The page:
The bravest decision - to start talking

Author Andy Owen describes the challenges that veterans face when they come home and have to deal with memories that will stay with them for the rest of their lives.

When I look back to my time in the military the first thing I remember is the people. Of course I remember the places and the experiences, but it is the people I always think of first. The big characters, the good friends and those who you were just glad they were on your side.

Many years before I had even considered joining the army, I remember walking through the empty corridors of my school in the early dark of a winter evening after a parents’ evening – the same bricks and mortar that I would see every day seemed completely alien. 

Walking back into the Mess now would seem a bit like that after hours school visit, as although the physical building would be the same, the faces and voices would be different. When you leave both school and the army, you cannot just walk back in; you need to be invited. You don’t just leave; you become excluded. You become excluded from a family that shaped your sense of identity and gave you purpose. You can lose touch with the only people you know who have shared the same experiences as you – experiences you are struggling to come to terms with.

While some leaving the Armed Forces rarely pause for breath while spinning tales of their heroism, others find it difficult to share their stories. It may be because they feel others either won’t understand, will judge them harshly, or it may be they just cannot find the words. This can lead some to stop interacting with those closest to them, leading them to finding themselves sitting alone in the twilight of a familiar, yet alien empty building.

In 2014, 22,530 personnel left the regular Armed Forces. Some estimates predict that of these over 27% will have a mental health disorder. The Ashcroft Review (The Veterans Transition Review, February 2014) found that for Early Service Leavers the struggle after service life can be even more difficult – only 50% were in employment after six months. For some this can lead to offending, dependence on alcohol and drugs, homelessness and mental health problems. This is where TimeBank’s Shoulder to Shoulder project steps in.

Since leaving the military I have written two novels. The first looks at why people go off and fight by re-interpreting Herman Melville’s Moby Dick. The second, East of Coker, looks at what happens when those who have been involved in conflict come home, as it moves through a London and an Iraq that shadow TS Eliot’s Waste Land.

After looking at a number of charities, I decided to donate all the proceeds of East of Coker to TimeBank’s Shoulder to Shoulder project. Amongst others, one of the themes East of Coker looks at is what makes us the people we are through the interactions we have with those closest to us. In East of Coker the main character, Arthur, a veteran of The Second World War, moves to a point where he sees he has the power to change how he feels about the past and realises that because he has walled himself off from the world, in an attempt to preserve the memories of those he has lost, he has denied himself one of the key things that makes him a person - interactions with others. He becomes determined to be brave enough to share his story and determined to convince a new friend who has fought in a more recent campaign to do the same and avoid the mistakes he has made. When we do nothing and do not interact, we cannot become all that we can become.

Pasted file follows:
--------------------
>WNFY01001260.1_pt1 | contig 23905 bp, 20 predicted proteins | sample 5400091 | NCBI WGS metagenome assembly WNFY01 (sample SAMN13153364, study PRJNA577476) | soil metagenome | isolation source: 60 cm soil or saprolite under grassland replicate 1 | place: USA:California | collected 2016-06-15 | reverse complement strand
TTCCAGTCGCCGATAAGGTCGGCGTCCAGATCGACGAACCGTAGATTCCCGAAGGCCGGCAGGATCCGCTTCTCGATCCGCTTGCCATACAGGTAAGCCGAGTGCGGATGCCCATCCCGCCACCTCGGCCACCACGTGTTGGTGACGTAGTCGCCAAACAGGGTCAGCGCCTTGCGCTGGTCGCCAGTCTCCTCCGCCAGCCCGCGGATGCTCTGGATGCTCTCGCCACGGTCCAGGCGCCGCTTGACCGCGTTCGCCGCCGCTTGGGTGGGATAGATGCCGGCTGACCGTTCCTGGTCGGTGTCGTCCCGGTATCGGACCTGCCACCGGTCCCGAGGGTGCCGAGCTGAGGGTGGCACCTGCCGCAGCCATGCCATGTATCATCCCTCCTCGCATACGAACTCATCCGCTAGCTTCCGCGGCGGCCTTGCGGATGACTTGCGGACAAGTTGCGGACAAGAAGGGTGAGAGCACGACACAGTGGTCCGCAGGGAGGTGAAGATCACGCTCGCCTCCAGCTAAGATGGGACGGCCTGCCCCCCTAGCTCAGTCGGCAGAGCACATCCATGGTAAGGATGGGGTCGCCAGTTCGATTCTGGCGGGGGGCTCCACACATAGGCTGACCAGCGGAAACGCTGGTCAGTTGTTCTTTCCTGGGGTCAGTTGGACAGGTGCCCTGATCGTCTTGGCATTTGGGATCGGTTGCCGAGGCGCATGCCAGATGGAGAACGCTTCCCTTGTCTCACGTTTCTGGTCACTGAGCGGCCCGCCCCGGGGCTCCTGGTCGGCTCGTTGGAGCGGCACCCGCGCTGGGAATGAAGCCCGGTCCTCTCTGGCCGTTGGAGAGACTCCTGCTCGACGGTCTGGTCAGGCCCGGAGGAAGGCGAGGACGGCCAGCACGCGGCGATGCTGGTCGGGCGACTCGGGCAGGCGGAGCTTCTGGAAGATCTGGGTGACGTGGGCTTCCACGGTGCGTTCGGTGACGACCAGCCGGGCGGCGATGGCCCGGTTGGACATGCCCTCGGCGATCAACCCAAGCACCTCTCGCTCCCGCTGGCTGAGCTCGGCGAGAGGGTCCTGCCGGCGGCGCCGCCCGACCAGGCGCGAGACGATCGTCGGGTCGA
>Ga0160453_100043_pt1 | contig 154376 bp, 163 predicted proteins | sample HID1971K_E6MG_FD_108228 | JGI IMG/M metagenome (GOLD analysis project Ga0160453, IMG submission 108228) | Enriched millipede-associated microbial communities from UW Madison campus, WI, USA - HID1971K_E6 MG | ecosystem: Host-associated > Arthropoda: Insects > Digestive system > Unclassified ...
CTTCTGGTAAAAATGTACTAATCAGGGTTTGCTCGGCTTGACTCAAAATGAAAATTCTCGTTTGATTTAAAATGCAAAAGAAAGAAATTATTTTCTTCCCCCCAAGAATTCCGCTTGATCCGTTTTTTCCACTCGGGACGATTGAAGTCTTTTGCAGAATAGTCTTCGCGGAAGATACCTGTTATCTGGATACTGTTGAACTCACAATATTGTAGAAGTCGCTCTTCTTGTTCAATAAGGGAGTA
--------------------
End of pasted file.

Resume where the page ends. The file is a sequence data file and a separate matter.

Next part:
TimeBank recruits and trains volunteer mentors to befriend and support veterans and their families. They try to help veterans lead independent lives, with the confidence to identify goals and lead their own recovery plans. They help them to try and take control of their lives, lives that may have felt out of control since leaving an environment that provided a time and a place to be for much of their adult life. The volunteers can also help family members identify isolation, signpost them to services to help and aid them in building supportive social networks.

The first step on this journey can be making the bravest decision some will ever have to make; the decision to start talking. As one of the characters in the book resolves: to ‘try to use those late night whisky soaked words I don’t usually use in the sober daylight hours, and be better than the man I once hoped to be’. Shoulder to Shoulder ensures that when someone makes that brave choice there is someone there to listen, someone there to interact with, someone who can help them to start becoming the person they once were again.

Both Invective and East of Coker by Andy Owen are currently available on Amazon as e-books. East of Coker will be published by the War Writers’ Campaign (a non-profit independent publisher in the U.S. supporting Veterans) in March 2016.